Laughing, one of the boys stepped backward and tripped over a vase. The group turned to stare as hand-painted shards splintered across the pavement. For a moment, the boys just gaped in silence at the wasted terracotta. They looked at each other, then the girl. She didn’t make a movement. Her jaw quivered. Suddenly, one of the boys shrieked and took off down the street. The other two followed—they broke into peals of giggles, their voices echoing through the night air as they caught up with their group.

I dropped money on the table, grabbed the basket of rolls, and ran out of the restaurant. She was in the street, sweeping up the shards with tears rolling down her cheeks.

“Let me pay,”I said, shoving a wad of bills into her tiny hands.

She tried not to accept it, but after a few moments she gave in and took the bills from me. I offered her the rolls from the restaurant and she gingerly accepted those as well. We sat in silence for a few minutes, enjoying the moonlit tranquility. Her native language was Kaqchikel, a spoken language indigenous to the Mayan people, but eventually we were able to exchange a few ephemeral pleasantries in Spanish. I learned that she works every day from sunrise to sunset, earning money to care for seven younger siblings. Her one wish was to go to school, but for the time being her family needed her income to subsist. Despite it all, she was optimistic. Happiness isn’t conditional, it just is. In just a few minutes, she demonstrated more courage and heart than anyone I’ve ever met.

In this moment, all the tyrannical urgencies of life were extinguished and I could see things exactly as they were. For every act of blind disrespect, I hope that as we evolve as a people and a species, there is always someone watching. Someone who cares.

Friendly strangers are…not strange!


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My friends often make fun of me because I have a habit of making friends in very strange places.

I’ll go to the bathroom for 5 minutes and come out arm and arm with a girl I never saw before in my life. Usually that’s because I’ve embarrassed myself somehow, and we both shared a laugh at my expense. It’s an interesting way to go through life. When I travel, it seems that  both the likelihood of fail and the likelihood of spontaneous friendship increase exponentially. I should make a bar graph.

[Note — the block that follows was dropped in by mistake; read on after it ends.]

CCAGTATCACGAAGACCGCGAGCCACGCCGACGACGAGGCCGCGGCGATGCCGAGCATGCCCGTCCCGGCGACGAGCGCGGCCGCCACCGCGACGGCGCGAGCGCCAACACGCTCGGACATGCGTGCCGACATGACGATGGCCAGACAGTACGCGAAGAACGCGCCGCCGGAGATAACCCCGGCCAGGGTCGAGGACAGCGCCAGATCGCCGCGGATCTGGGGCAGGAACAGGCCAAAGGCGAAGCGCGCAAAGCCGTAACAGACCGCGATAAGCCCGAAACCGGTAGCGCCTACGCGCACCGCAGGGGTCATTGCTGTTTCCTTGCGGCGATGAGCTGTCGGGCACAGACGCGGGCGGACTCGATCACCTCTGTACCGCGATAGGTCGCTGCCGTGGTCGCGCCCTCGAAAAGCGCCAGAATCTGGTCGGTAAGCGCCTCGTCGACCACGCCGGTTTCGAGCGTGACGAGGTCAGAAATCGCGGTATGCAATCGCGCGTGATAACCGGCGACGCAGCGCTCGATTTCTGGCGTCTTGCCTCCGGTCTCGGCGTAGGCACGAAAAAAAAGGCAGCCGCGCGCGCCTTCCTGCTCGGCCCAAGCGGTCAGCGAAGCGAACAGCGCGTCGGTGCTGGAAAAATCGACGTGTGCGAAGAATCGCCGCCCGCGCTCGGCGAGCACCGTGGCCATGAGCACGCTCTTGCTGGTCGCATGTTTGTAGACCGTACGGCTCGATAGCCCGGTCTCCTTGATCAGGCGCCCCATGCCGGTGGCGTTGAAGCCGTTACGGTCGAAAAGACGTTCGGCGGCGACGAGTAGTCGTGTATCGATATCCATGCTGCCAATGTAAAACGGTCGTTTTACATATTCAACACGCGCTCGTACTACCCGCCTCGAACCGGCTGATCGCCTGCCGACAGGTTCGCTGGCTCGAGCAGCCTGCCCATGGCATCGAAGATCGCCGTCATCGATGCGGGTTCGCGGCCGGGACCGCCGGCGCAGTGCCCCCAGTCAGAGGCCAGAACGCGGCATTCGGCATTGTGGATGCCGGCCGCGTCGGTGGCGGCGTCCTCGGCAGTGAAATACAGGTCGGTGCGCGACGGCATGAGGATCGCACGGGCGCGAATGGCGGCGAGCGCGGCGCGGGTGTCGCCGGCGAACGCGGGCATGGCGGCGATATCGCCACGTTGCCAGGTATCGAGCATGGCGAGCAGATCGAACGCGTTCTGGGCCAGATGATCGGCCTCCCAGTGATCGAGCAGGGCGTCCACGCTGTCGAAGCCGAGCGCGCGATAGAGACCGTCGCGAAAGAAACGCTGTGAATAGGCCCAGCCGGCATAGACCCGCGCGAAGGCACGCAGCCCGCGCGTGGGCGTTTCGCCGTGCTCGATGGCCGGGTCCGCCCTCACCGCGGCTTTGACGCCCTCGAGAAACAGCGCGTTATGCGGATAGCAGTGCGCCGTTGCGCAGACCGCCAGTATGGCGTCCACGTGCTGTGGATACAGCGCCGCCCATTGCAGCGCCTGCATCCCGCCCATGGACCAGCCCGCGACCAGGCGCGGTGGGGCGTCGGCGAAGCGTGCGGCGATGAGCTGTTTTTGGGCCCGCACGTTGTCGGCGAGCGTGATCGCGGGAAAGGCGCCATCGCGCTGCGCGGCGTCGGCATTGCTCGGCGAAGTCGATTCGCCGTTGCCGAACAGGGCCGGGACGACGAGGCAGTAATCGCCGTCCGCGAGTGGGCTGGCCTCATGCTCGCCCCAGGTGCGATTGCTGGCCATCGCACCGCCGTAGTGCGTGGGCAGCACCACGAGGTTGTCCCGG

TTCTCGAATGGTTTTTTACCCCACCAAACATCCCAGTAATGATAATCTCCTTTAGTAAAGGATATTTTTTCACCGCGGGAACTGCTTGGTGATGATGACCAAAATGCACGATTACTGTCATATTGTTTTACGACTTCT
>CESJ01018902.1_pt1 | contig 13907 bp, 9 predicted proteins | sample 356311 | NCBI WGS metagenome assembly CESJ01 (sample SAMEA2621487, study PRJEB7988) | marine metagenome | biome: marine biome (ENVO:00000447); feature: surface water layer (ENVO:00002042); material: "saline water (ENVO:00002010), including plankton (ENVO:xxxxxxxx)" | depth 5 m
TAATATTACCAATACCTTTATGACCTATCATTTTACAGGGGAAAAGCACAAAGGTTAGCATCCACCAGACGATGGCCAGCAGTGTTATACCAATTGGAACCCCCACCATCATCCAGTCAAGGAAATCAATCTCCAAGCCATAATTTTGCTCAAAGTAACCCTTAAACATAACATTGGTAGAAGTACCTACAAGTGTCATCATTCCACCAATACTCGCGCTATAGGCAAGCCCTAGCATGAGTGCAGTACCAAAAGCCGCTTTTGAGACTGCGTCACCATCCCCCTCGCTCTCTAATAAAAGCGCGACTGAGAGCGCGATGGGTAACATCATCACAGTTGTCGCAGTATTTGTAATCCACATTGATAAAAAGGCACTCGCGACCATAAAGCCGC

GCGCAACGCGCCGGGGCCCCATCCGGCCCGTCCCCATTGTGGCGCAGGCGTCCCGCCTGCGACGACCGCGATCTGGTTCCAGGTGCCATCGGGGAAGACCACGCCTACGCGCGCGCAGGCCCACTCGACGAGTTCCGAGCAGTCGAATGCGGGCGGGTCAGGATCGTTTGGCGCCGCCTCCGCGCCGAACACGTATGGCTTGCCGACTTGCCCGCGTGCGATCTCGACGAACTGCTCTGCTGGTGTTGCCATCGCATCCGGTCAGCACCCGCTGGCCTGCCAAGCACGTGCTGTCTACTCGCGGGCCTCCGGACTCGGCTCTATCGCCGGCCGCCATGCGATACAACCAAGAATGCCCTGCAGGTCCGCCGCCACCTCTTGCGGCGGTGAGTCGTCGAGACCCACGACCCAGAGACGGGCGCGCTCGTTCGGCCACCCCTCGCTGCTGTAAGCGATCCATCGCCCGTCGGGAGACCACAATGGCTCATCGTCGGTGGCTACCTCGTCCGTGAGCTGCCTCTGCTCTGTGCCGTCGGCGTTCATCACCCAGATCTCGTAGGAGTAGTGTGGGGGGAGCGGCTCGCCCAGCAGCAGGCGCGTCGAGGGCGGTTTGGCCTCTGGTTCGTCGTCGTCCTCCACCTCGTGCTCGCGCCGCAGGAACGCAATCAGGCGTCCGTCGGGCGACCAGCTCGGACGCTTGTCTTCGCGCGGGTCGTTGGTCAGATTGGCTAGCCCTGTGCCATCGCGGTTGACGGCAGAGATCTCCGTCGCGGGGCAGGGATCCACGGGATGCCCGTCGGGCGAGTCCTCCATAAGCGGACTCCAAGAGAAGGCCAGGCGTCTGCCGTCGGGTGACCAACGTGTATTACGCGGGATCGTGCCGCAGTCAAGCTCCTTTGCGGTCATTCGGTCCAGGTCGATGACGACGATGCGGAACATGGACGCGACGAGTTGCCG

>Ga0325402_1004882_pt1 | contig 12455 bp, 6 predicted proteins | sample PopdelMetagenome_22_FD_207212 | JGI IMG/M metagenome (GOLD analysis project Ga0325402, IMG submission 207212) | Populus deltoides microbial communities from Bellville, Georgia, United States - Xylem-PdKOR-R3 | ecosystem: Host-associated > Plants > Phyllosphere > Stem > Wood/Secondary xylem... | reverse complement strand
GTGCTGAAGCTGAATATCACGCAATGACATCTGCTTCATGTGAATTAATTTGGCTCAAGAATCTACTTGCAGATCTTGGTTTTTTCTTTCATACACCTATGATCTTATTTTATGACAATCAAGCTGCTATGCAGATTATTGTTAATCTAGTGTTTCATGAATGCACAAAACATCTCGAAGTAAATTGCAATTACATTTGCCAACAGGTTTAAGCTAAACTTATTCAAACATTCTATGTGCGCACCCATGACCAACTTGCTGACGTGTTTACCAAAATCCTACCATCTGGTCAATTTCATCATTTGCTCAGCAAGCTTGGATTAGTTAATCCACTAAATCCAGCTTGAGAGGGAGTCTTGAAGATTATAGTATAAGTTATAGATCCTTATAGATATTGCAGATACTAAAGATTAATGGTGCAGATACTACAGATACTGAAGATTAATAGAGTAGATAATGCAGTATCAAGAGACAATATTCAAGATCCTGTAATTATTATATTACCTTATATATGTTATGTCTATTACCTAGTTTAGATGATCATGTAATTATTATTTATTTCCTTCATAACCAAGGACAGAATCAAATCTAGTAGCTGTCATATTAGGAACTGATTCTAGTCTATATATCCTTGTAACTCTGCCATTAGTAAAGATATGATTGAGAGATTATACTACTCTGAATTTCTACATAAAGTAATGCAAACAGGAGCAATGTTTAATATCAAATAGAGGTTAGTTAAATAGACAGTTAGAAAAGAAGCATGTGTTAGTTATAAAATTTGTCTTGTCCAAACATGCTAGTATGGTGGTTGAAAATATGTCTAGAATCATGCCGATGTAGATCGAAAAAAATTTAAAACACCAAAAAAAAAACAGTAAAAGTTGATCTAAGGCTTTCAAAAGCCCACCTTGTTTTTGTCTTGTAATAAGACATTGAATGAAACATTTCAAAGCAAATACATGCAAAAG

There were a few points during my Trans-Siberian journey when I found trouble, and suddenly, a friend was there. My night train from Saint Petersburg to Moscow turned out to be one of these occasions.

It’s a good thing that I don’t speak Russian – I would have probably been very offended to hear the sneers of disgruntled passengers who put up with me staggering from one wrong seat to the next. And the next. It was pitch dark, I was the last to board, and all of the seat numbers, (and my ticket) were in Russian. OH fail.

trainIt wasn’t the volume or their tone that made me uncomfortable….maybe it was the laughter. Yeah, that was it. And the way they pierced me with their pitiless gazes, as though I was naked on the first day of primary school.

Sliding into the correct seat at last, I shmooshed my awkward tote under the table, smoothed my fluffed up curls, and let my heart beat settle into it’s natural rhythm. At least I had the seat across from me to myself.

But then, just as the train whistle blew, a wiry old man stumbled up the isle and slid into the seat I had been planning for a leg-rest.

It was a tiny one-person booth. He and I sat opposite, with a metal table between us. I was just settling into the awkward language-barrier silence, when he piped up; “Hi! How are you? My name is Zuzuka and I’d love to practice my English.” We chatted for a good while and I settled into a velvety relaxation.

When the conversation ended, I pulled out a sweater and settled in to sleep face-first on the table, like a catcatface. He called out to me, pointing to the bunk above us, and I said “That’s ok, you can have it!” After all, I had paid for a ‘seat’ only, not a bed. It was fair.

He started to make his bed and I clocked out again, only to wake to him saying “Hey! Let me help you!” I did not understand what he meant, so I told him that I was all set.

False!! At this point, he pulls my sweater-pillow away and says “Get up you poop!” So I did. Life-changing was the moment when I watched him macgyver this very fixed looking table upside-down, and then lower it snuggly into the space between the seats. Bed number two. My eyebrows actually launched off my face in surprise.

I went to lay down, when he said “No no no. Wrong again.”

This time, he made me move over while he whisked bedding out of thin air and made my entire bed for me. This is the point it dawned on me that I was about to make a poor old man scuttle up to a top bunk, while I sleep like a fat lazy beagle in my pre-made bed. I begged to switch, but he would not hear of it. The dear.

Snug as pie, I settled in to sleep. My last memory before drifting off to the narcotizing sway of the train car was of Zuzuka peering over the edge of his bunk and whispering “Goodnight Jessica!!!” with a massive grin, waving like a kindergartener fresh off the school bus.

I will never forget the super fun trajectory of fail that led me to such a good person. It seems that kindred spirits can be found anywhere.